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Understanding the Proper Usage and Limitations of Cartridge-Type Respirators

A half-mask cartridge-type respirator is the most common type used for protection against solvent vapors.  Many workers believe their respirator is working properly, when in reality it may not be.  You could have the wrong kind of respirator for the task at hand, wrong kind of filter cartridges, leakage and fit problems, or worn-out filter cartridges. Also, keep in mind that filter cartridge respirators just don’t protect you from the vapors produced by all chemicals.

Try to Use Ventilation Where Possible Instead of Relying on Respirators

Ideally your workplace should make full use of fans and local exhaust ventilation to make the air safe, if possible. Make full use of the ventilation you have. Also, never enter a confined space that has not been tested for oxygen content with a cartridge respirator.  Oxygen content must be at least 19.5% to use these types of respirators.

Use the Right Kind of Respirator

Dust masks, surgical masks, and handkerchiefs do NOT protect at all against solvent vapors. Don’t automatically choose an organic vapor (“OV”) filter cartridge respirator. A respirator must be right for the kinds of solvents you use, the amount of vapor in the air, and your work situation.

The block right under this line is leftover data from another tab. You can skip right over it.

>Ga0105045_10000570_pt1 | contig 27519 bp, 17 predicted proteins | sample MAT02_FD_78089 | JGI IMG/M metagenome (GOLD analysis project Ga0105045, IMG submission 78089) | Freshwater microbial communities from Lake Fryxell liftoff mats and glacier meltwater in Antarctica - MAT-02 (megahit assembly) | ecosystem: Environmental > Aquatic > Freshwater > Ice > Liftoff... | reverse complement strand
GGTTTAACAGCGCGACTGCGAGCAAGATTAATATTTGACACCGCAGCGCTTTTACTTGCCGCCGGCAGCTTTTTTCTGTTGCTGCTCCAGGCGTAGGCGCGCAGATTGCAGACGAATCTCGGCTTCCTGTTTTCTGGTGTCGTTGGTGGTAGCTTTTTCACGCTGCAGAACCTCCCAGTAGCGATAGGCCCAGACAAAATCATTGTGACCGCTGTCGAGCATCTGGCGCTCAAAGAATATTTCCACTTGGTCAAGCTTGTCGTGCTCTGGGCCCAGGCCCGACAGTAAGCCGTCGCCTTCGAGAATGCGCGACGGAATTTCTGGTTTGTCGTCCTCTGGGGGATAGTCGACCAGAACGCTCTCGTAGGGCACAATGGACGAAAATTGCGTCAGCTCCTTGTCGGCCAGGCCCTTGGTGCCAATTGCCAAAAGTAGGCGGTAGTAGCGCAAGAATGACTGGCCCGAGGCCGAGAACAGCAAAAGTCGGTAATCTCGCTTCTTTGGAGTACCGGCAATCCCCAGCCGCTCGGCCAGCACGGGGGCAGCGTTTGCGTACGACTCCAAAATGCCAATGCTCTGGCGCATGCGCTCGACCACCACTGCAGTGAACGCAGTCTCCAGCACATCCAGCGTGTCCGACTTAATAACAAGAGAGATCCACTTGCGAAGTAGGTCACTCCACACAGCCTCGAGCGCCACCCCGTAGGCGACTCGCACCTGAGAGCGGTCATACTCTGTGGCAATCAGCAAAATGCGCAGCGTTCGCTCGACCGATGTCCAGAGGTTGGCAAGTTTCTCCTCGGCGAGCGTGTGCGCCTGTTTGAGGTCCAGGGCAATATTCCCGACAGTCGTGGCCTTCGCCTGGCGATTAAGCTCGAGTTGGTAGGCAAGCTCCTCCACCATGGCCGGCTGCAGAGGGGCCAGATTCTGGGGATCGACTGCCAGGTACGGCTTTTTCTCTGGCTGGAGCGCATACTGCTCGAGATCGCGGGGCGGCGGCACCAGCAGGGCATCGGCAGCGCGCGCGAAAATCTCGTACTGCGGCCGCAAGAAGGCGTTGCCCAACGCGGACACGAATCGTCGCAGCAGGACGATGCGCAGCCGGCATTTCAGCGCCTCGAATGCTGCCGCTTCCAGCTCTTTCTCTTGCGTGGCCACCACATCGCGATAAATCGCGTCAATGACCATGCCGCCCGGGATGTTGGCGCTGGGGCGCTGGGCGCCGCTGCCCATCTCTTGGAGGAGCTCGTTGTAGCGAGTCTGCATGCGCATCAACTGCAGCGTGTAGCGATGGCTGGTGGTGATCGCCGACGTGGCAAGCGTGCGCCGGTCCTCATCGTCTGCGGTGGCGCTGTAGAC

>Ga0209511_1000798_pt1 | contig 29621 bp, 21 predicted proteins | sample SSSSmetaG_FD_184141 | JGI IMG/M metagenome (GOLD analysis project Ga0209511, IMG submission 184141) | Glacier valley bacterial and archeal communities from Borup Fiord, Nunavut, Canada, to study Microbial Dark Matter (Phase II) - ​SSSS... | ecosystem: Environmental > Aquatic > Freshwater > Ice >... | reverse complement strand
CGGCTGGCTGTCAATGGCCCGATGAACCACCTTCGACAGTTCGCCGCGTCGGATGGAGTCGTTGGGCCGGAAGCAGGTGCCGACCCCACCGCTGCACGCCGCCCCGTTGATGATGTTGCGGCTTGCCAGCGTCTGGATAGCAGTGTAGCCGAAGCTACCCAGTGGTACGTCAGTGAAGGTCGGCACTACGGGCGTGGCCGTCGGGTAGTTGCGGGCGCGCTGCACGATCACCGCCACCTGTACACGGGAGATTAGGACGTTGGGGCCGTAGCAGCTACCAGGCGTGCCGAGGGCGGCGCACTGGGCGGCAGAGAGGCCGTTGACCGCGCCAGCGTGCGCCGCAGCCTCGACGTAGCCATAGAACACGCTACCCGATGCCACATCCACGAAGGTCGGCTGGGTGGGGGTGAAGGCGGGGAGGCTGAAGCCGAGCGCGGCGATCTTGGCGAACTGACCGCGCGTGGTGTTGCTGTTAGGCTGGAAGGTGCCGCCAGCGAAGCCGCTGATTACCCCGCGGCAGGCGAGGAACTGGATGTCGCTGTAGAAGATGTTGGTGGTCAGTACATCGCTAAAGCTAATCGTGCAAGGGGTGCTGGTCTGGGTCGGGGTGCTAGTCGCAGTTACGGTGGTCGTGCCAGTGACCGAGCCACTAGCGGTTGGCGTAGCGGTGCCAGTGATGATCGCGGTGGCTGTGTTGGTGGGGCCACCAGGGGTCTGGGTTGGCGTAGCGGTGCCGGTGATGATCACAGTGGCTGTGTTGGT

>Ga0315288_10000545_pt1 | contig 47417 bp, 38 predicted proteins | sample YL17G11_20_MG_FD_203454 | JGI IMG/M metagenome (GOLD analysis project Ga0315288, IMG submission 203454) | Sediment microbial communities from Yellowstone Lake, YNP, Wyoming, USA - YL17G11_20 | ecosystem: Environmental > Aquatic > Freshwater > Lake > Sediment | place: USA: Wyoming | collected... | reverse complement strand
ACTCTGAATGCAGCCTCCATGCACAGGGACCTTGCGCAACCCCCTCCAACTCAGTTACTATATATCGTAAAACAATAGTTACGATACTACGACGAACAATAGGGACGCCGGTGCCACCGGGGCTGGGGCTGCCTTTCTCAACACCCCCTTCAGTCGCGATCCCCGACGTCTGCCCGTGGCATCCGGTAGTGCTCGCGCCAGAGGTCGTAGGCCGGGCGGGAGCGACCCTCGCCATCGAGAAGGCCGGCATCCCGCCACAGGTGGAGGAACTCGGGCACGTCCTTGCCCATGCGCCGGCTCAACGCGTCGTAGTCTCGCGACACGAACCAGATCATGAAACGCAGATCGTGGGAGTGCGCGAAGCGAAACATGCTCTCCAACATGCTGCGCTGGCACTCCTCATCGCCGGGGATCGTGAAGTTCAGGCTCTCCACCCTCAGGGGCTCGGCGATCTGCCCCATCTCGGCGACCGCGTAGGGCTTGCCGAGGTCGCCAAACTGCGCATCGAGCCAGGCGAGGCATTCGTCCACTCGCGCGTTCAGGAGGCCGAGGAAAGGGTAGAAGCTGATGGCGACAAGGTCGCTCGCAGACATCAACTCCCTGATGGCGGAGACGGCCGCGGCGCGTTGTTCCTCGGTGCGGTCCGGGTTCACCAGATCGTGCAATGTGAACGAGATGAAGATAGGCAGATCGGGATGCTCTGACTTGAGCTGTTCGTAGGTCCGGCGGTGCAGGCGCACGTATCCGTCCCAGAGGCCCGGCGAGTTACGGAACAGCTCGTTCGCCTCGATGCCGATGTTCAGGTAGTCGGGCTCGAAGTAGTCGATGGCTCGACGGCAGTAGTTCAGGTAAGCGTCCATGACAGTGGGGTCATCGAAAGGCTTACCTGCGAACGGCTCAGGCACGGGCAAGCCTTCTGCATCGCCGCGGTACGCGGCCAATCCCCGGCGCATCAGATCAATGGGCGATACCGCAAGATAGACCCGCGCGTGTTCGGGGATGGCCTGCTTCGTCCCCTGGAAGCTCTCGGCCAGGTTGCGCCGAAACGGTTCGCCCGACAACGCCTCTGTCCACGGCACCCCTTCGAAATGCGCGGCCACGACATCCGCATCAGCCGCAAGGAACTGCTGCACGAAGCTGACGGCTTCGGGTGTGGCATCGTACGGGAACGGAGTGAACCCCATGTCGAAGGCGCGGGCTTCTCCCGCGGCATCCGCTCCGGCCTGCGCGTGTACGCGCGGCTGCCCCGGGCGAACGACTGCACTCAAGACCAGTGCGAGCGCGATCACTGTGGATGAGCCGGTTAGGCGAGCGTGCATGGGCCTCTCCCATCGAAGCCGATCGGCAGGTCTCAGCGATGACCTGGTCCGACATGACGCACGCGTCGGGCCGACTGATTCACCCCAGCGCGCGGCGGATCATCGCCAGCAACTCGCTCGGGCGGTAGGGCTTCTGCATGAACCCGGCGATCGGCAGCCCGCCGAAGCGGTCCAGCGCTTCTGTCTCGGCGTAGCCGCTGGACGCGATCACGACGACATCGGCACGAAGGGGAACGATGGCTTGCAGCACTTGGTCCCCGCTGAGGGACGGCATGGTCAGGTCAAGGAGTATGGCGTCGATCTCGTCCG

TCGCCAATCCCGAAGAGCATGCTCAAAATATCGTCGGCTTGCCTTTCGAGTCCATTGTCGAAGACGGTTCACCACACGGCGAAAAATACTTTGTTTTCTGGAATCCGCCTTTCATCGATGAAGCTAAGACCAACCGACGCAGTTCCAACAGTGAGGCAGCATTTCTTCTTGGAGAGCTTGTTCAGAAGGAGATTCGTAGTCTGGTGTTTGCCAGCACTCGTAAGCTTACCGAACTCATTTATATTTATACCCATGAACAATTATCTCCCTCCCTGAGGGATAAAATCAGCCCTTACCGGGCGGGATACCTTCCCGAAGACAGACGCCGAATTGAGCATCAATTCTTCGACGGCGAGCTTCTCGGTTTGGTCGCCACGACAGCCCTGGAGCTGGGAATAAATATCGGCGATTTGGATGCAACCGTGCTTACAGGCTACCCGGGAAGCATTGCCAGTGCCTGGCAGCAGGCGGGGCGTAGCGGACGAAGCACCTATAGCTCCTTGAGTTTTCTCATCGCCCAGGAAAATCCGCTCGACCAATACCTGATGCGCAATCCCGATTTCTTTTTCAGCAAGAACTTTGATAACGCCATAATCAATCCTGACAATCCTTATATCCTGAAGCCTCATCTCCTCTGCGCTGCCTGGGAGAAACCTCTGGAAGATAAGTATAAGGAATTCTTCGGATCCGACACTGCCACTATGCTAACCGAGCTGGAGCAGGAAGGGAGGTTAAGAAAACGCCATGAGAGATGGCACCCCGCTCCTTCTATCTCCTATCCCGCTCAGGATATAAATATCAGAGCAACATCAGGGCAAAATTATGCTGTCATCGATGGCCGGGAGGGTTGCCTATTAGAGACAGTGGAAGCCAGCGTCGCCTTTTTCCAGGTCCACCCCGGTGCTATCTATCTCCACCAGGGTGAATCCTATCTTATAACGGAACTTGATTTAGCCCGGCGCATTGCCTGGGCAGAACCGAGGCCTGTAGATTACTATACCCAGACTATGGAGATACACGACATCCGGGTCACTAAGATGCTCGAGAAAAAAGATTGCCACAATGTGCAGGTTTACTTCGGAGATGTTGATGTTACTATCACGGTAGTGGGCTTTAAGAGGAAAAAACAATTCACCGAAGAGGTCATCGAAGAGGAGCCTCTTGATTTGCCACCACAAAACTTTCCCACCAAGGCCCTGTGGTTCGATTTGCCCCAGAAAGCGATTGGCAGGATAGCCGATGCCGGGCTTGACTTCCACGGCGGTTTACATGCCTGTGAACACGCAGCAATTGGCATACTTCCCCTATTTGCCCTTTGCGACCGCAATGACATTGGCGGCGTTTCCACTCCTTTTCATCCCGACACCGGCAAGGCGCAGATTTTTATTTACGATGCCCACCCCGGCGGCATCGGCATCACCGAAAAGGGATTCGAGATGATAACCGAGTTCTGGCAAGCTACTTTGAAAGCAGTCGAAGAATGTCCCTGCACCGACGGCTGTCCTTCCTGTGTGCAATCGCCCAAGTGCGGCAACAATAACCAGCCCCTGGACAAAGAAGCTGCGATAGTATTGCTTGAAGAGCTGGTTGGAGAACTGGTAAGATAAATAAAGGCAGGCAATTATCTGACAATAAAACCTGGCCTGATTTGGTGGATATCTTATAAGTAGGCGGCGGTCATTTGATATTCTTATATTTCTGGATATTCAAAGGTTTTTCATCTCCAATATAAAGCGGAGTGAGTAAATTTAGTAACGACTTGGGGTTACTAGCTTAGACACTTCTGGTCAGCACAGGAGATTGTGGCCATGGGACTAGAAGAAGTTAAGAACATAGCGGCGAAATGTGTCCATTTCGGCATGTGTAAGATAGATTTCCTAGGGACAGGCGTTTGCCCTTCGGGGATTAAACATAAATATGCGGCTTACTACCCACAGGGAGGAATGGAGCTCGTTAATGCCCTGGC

Make Sure Your Respirator Fits Properly

Any respirator will leak between the mask and face, unless it is fitted right. You must be individually “fit tested” by a trained person when you receive your respirator. There are various mask sizes and shapes. Masks can be “full face” (over the eyes, nose and mouth) or “half face” (nose and mouth only). Facial hair under the sealing edge allows vapor to leak into the mask.

Before Using Your Respirator:

· Look it over. Before you put it on, check it for cracks, damage, or loose parts.

· Check the fit. After you put it on, check the fit yourself. For respirators with masks that seal to the face, do “positive pressure” and “negative pressure” fit tests. These tests are done with the respirator on; block the valves, then exhale and inhale, checking for leaks.

· Clean it up. After use, clean the respirator, if necessary, using soap and water.

· Protect it. Store it in a sealed plastic bag to protect it from dirt and vapors. Protect it from crushing which could deform the shape of the facemask.

Do Not Use Filter Cartridge Respirators with All Solvents

Solvents with poor odor warning ability, such as Freon, carbon tetrachloride and methylene chloride, are not safe to use with filter respirators.You need an odor to warn you at the end of cartridge life or if the respirator leaks.  You should know both the type and concentrations of contaminants in the air of your workplace.

Replace Cartridge Filters Often

Filters may last for a few minutes or a few days of use, depending on the situation. Old filters let vapors leak through. Exit your work area and replace the filters immediately whenever you smell leakage into the mask; you should never be able to smell the chemicals at all when you’re wearing the respirator.

Cartridge-type respirators are safe to use provided you understand their limitations and know how to use them properly.